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Quadrupedal gait after poliomyelitis (2)

Four children with quadrupedal gaits after surviving poliomyelitis, reported in neurologic textbooks from the early twentieth century. Top photograph: 7-year-old girl with a 5-year history of paralysis using a hands-and-knees crawl. “All the muscles in both legs except the iliopsoas of each side are paralyzed. The child can get around only by crawling.” (Published by Spitzy in 1912). Second photograph: Boy using a hands-and-knees crawl. “Infantile spinal paralysis (hand walker). (Observation of Professor O. Vulpius, Heidelberg)” (Published by Ibrahamin in 1915). Third photograph: Boy using a hands-and-feet “bear” crawl: “Poliomyelitis. Child seven years old. Severe paralysis of both legs, contracture at hip-joint, marked lordosis of the lumbar portion of the spinal column (‘hand-walker’)” (published by Zappert in 1908 and Oppenheim in 1911). Note the accentuated lumbar lordosis, marked atrophy of the leg muscles, and back-kneeing (genu recurvatum). Bottom photograph: Boy using a hands-and-feet “bear” crawl: “Infantile spinal paralysis. So-called ‘hand walker’ as a result of severe dural and lumbar poliomyelitis” (published by Bing in 1921). Note the marked atrophy in the pelvic girdle and leg muscles. (Contributed by Dr. Douglas Lanska. Public domain. Courtesy of Google Books.)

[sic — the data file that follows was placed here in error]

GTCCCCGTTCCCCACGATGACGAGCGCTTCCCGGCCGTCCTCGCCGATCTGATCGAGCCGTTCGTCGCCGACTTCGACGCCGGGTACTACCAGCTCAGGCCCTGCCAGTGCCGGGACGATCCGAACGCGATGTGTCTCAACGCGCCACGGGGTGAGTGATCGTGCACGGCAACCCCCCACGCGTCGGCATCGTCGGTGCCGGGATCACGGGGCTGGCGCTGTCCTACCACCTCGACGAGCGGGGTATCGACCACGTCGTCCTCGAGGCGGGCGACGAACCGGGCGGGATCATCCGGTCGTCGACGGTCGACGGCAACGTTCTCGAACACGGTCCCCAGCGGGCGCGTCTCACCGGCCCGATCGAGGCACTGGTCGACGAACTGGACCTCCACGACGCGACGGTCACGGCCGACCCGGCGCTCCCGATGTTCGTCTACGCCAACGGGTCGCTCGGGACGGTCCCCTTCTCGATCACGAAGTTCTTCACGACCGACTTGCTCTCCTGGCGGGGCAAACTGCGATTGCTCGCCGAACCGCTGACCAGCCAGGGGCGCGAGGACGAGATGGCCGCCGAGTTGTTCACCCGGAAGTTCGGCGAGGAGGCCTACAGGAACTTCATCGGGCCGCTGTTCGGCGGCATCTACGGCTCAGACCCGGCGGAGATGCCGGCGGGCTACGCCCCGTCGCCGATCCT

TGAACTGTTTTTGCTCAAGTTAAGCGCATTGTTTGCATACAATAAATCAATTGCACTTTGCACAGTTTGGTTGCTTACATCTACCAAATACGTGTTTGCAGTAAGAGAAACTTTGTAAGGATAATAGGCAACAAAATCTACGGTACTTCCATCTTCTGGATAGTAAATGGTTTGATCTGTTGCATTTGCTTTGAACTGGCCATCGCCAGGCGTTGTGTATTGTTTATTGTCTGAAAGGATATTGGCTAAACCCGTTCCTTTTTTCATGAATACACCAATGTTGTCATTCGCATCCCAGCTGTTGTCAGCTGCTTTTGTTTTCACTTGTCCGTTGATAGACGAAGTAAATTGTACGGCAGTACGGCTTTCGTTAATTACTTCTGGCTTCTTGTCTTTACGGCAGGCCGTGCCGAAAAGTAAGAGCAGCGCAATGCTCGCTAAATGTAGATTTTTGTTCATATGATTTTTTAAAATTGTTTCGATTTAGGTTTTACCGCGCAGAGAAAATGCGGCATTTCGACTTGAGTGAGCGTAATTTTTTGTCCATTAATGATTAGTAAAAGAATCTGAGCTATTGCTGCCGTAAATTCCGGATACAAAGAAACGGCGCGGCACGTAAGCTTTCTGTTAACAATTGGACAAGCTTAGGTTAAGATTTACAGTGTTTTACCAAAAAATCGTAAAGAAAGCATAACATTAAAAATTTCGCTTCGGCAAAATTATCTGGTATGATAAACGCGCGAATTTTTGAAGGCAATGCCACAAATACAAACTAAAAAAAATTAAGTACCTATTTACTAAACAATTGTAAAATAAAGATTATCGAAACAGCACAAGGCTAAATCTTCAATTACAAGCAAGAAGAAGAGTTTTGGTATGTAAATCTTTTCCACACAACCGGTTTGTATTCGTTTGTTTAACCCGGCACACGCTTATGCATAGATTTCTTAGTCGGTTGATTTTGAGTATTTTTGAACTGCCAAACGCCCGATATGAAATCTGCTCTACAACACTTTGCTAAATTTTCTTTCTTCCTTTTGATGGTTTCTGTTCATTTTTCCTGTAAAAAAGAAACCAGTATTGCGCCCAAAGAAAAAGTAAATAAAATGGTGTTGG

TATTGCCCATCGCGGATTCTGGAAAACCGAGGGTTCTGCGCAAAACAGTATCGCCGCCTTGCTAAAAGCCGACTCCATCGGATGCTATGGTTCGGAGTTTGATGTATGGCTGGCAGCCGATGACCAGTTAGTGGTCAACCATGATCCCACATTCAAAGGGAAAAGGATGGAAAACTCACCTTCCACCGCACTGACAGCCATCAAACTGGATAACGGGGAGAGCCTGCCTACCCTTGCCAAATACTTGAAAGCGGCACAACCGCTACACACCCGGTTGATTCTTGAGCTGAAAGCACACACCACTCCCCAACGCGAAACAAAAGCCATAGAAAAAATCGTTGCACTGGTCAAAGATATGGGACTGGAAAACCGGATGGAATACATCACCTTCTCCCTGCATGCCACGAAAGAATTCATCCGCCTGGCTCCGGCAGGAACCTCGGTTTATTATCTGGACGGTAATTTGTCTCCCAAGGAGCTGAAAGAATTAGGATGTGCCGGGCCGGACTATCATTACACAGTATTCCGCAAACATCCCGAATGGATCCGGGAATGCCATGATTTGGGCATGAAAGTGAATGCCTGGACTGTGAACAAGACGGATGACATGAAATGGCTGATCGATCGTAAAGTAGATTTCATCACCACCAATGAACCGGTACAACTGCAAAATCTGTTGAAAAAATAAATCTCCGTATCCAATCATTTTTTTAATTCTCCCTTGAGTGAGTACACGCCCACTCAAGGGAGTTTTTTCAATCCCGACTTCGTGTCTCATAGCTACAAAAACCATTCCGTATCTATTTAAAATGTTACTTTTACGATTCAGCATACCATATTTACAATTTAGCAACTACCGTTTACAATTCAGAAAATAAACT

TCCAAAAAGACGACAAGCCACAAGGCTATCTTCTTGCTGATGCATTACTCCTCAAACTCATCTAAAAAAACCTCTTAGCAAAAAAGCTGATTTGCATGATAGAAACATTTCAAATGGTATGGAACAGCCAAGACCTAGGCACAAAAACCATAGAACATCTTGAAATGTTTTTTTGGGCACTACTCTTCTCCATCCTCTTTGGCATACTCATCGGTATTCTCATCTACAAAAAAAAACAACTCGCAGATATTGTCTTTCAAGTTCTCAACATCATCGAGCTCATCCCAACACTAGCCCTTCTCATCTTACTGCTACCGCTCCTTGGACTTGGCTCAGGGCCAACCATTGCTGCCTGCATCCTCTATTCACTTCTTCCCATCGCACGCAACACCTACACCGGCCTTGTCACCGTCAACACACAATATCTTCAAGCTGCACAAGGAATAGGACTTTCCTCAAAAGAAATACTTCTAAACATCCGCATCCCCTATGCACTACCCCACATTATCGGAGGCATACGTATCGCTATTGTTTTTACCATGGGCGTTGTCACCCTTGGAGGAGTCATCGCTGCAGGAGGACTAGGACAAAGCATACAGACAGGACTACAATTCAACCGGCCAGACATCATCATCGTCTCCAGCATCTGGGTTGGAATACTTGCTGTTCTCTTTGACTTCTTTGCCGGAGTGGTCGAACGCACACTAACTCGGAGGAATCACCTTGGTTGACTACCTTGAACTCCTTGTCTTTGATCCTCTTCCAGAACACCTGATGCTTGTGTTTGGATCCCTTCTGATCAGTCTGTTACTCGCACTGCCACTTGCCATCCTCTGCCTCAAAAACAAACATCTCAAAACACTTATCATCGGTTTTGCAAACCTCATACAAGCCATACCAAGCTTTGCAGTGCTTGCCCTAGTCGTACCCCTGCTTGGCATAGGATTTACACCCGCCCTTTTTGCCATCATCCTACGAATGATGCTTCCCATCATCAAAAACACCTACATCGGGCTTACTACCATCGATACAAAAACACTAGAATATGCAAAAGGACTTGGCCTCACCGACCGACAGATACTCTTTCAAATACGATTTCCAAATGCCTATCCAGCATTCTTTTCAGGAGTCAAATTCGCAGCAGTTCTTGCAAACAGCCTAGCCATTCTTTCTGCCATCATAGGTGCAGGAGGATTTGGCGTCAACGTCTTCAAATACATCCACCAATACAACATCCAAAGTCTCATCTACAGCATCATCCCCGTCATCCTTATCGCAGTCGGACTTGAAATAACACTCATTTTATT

Associated Disorders

  • Aseptic meningitis
  • Bulbar polio
  • Bulbospinal polio
  • Infantile paralysis
  • Nonparalytic polio
  • Paralytic polio
  • Polioencephalitis
  • Post-polio progressive muscular atrophy
  • Post-polio syndrome
  • Spinal paralytic polio